In this context, Modernism was associated with environmental progress and use of new techniques and materials influenced by ancient cultures such as Mayan, Egyptian and Native American. I was even a young witness of the opening of Brasilia in 1956, the capital of Brazil, during my father’s travels around the world. That was enough reason for me to get a professional degree in environmental science, where I could apply the teachings of my father and his friends around the world.
To describe Hoover Dam as a modern icon is not easy task because the style is so simplistic that today architects do not understand the great engineering achievement made during the Great Depression of the 1930′s based on modest costs, ingenuity and dedication.
The construction of the Hoover Dam was based in practical issues. The premise was to control the benefits of the Colorado River’s annual flood and use of water storage in Lake Mead. The interest on hydroelectric power was an added value for the regions between Los Angeles and Las Vegas. The massive structure attracted the attention of Americans and world media through the power of technology, a hope for clean energy and the ability of man to control Nature.
In the original design, there was a clash of harmony and contradictions between engineering and architecture. While in New York, architecture was tasteful with conservative development. In Chicago, it was a refinement of a solid tradition. In California and West Coast, it was open experimentation. Among the architects given the design to rework the dam, Architect Gordon B. Kaufmann was selected by the Bureau of Reclamation engineers by January 1933.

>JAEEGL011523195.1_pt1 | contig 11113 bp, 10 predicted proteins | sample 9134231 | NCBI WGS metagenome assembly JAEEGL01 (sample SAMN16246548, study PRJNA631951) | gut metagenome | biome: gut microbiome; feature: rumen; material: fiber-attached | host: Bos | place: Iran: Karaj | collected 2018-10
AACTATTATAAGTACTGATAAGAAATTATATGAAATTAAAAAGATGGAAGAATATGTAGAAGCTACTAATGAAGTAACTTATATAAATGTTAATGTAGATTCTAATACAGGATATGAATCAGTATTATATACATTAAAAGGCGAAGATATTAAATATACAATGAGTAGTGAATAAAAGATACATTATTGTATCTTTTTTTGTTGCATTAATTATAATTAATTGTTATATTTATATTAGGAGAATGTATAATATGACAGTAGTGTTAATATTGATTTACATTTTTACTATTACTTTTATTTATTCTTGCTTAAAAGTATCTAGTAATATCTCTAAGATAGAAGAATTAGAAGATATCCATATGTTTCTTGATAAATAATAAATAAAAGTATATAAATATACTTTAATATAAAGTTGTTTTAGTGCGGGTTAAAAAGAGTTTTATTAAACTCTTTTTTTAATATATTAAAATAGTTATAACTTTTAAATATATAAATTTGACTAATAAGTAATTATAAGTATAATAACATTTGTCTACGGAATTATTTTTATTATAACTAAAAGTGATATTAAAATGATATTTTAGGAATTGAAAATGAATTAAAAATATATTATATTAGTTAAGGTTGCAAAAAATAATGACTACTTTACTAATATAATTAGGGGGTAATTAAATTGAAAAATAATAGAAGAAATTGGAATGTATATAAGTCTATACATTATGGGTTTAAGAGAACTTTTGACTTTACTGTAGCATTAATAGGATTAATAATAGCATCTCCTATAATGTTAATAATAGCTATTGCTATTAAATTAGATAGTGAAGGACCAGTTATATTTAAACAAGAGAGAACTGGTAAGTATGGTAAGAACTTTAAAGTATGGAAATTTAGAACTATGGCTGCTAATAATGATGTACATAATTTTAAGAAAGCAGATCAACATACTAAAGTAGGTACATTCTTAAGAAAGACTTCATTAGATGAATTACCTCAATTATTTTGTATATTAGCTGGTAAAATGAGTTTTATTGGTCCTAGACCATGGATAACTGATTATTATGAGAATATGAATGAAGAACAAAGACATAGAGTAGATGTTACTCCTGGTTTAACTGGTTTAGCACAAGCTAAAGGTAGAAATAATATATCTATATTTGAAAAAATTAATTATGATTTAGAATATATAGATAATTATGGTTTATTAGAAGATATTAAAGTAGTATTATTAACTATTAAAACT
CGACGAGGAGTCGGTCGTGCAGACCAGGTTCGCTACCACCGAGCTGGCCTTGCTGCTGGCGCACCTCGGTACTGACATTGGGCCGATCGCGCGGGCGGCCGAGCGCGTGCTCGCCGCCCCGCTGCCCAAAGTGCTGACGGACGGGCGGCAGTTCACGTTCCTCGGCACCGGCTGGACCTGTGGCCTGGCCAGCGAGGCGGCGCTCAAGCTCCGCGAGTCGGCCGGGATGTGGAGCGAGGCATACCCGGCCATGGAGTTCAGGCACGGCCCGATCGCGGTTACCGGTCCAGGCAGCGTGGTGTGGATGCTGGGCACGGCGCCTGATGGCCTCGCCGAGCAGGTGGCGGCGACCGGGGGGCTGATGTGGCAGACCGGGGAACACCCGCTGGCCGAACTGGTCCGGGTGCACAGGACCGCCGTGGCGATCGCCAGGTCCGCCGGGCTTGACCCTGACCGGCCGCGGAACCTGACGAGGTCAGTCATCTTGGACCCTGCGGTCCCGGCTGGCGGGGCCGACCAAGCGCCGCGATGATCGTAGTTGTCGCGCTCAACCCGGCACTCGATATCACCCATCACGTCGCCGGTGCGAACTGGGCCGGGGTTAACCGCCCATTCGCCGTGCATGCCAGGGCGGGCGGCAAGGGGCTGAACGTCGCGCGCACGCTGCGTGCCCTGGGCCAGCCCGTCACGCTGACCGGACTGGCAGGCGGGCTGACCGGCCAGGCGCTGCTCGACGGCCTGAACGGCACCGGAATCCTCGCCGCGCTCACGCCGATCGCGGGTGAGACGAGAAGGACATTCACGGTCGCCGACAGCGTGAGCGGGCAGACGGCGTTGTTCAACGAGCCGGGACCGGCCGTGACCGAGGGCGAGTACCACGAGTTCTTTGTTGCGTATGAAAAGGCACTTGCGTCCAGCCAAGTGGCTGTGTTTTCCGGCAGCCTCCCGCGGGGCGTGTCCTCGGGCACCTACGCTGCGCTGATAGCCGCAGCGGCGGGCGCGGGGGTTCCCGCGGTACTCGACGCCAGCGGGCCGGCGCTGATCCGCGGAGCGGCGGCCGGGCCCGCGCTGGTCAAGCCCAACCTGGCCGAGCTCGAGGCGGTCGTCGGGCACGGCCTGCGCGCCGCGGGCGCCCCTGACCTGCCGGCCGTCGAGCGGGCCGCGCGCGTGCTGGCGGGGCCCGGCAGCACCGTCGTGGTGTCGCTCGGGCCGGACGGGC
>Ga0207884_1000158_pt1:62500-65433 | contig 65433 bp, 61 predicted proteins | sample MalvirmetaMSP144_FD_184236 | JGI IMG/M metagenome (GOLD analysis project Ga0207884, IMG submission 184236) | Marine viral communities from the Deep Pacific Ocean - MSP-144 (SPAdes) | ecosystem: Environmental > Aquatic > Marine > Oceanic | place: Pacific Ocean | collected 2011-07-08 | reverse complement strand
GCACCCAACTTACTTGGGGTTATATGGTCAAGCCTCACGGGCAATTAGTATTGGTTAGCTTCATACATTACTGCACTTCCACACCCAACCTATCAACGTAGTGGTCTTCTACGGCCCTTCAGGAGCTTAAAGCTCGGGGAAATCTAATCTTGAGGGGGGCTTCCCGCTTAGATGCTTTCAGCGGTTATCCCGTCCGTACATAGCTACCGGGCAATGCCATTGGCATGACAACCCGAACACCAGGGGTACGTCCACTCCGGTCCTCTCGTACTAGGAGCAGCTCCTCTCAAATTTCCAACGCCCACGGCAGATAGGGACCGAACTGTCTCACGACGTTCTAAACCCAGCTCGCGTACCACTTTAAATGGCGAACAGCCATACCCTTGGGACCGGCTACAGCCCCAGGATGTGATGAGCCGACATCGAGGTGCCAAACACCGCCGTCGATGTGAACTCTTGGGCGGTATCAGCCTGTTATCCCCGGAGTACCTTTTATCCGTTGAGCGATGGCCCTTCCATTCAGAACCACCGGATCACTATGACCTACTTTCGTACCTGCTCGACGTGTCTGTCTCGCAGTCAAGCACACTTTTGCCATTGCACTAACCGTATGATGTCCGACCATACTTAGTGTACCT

Gordon B. Kaufmann (1888-1949) was an English-born American architect. He arrived in California in 1914 and during his early career he did much work in the Mediterranean Revival Style which had become popular at that time. Kaufmann worked primarily in the Art Deco style, with a personal emphasis on massively thick, streamlined concrete walls.
“He simplified and modernized the various parts of the dam. On the crest, the overhanging balcony and four unequal towers gave way to a series of observation niches and towers that rise from the wall and continue upward unimpeded. The emphasis, according to Kaufmann, was on ‘an orderly series of small vertical shadows punctuated by the larger shadows of the elevator and utility towers.’ He treated these extrusions as continuations of the dam face, not as separate moldings. The four large towers have cutback corners and tops reminiscent of the set-back Los Angeles Times Building, but were treated much more simply. The two outer towers were for utilities and public restroms, while the two inner towers acted as public entrances to the dam; from them, elevators descended inside the concrete to the internal galleries and powerhouse. Appropriately, these inner entrance towers contained the only ornament on the dam–two large cast-concrete panels by sculptor Oskar J.W. Hansen. These panels depicted such subjects as flood control, irrigation, power, and the history of the area. Their low-relief, semiclassical, cubist style typified Art Deco sculpture.”